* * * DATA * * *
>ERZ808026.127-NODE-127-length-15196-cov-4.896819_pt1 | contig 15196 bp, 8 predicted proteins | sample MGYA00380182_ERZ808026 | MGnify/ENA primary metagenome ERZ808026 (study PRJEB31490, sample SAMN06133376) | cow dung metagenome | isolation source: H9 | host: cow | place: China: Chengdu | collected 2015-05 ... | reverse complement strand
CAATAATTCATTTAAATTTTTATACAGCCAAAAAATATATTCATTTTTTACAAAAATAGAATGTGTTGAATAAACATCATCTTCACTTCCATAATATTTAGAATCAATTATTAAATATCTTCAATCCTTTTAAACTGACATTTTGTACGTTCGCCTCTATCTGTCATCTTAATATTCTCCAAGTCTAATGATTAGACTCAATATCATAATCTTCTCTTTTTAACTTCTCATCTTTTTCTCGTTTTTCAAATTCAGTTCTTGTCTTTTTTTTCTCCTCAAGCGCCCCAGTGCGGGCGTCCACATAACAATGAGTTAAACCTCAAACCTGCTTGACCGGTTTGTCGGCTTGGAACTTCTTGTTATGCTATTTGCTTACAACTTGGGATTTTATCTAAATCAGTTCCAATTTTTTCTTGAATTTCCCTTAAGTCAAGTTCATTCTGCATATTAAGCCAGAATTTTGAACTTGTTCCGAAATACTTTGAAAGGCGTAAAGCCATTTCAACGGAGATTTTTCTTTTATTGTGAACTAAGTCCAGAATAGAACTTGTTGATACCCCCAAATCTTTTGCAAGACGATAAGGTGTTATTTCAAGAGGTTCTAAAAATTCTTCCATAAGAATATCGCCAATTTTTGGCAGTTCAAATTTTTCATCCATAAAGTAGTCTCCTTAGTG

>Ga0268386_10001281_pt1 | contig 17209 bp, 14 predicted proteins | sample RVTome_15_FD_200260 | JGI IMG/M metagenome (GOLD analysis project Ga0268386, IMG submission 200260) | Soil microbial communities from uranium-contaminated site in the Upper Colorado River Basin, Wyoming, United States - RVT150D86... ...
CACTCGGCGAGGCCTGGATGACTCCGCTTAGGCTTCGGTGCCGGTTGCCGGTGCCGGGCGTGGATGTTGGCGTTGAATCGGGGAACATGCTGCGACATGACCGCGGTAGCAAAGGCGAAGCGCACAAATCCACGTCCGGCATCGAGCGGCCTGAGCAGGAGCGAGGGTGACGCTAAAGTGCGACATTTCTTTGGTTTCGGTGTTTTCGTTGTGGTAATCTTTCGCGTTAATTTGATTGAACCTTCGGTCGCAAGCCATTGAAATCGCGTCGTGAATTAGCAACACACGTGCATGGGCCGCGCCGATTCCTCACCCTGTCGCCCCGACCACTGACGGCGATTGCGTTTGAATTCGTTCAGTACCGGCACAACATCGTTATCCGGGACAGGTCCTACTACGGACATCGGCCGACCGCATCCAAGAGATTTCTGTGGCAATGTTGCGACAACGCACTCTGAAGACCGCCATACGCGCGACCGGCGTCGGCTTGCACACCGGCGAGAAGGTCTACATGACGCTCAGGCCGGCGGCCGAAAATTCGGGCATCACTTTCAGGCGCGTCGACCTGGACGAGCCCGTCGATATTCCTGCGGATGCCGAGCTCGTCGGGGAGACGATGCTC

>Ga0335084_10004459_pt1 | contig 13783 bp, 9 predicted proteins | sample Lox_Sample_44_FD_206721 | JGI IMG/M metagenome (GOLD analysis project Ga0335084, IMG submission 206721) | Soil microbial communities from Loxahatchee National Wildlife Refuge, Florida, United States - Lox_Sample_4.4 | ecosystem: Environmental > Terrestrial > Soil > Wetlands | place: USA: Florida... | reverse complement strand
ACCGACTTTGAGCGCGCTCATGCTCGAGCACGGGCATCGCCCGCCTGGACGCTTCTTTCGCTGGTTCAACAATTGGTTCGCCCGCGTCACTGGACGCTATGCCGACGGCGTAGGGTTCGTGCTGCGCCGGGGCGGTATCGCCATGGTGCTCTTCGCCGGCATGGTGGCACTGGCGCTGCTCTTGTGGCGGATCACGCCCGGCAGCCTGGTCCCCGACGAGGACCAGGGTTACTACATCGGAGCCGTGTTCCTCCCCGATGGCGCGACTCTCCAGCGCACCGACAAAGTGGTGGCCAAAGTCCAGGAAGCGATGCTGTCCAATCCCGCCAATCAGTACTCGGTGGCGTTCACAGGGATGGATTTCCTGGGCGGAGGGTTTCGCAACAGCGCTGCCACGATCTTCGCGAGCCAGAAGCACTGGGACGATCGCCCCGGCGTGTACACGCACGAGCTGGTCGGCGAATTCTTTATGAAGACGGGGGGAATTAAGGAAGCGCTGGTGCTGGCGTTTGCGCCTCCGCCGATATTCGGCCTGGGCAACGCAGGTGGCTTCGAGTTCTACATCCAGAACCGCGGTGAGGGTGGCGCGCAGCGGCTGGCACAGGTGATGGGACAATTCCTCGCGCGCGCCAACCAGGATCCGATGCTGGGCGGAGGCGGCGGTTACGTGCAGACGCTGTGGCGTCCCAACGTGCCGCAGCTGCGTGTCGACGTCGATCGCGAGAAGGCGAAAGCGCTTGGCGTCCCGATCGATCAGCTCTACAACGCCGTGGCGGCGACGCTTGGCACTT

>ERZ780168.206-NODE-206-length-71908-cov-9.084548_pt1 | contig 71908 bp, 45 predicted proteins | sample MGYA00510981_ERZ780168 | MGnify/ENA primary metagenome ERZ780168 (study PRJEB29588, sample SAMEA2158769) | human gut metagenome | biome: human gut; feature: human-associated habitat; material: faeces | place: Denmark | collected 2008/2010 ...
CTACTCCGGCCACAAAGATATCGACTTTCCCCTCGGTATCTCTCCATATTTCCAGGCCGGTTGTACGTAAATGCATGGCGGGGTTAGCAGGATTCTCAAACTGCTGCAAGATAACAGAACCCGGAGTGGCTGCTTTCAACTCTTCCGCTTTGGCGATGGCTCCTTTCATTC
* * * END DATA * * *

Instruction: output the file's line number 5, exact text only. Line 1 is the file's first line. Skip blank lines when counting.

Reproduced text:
>Ga0335084_10004459_pt1 | contig 13783 bp, 9 predicted proteins | sample Lox_Sample_44_FD_206721 | JGI IMG/M metagenome (GOLD analysis project Ga0335084, IMG submission 206721) | Soil microbial communities from Loxahatchee National Wildlife Refuge, Florida, United States - Lox_Sample_4.4 | ecosystem: Environmental > Terrestrial > Soil > Wetlands | place: USA: Florida... | reverse complement strand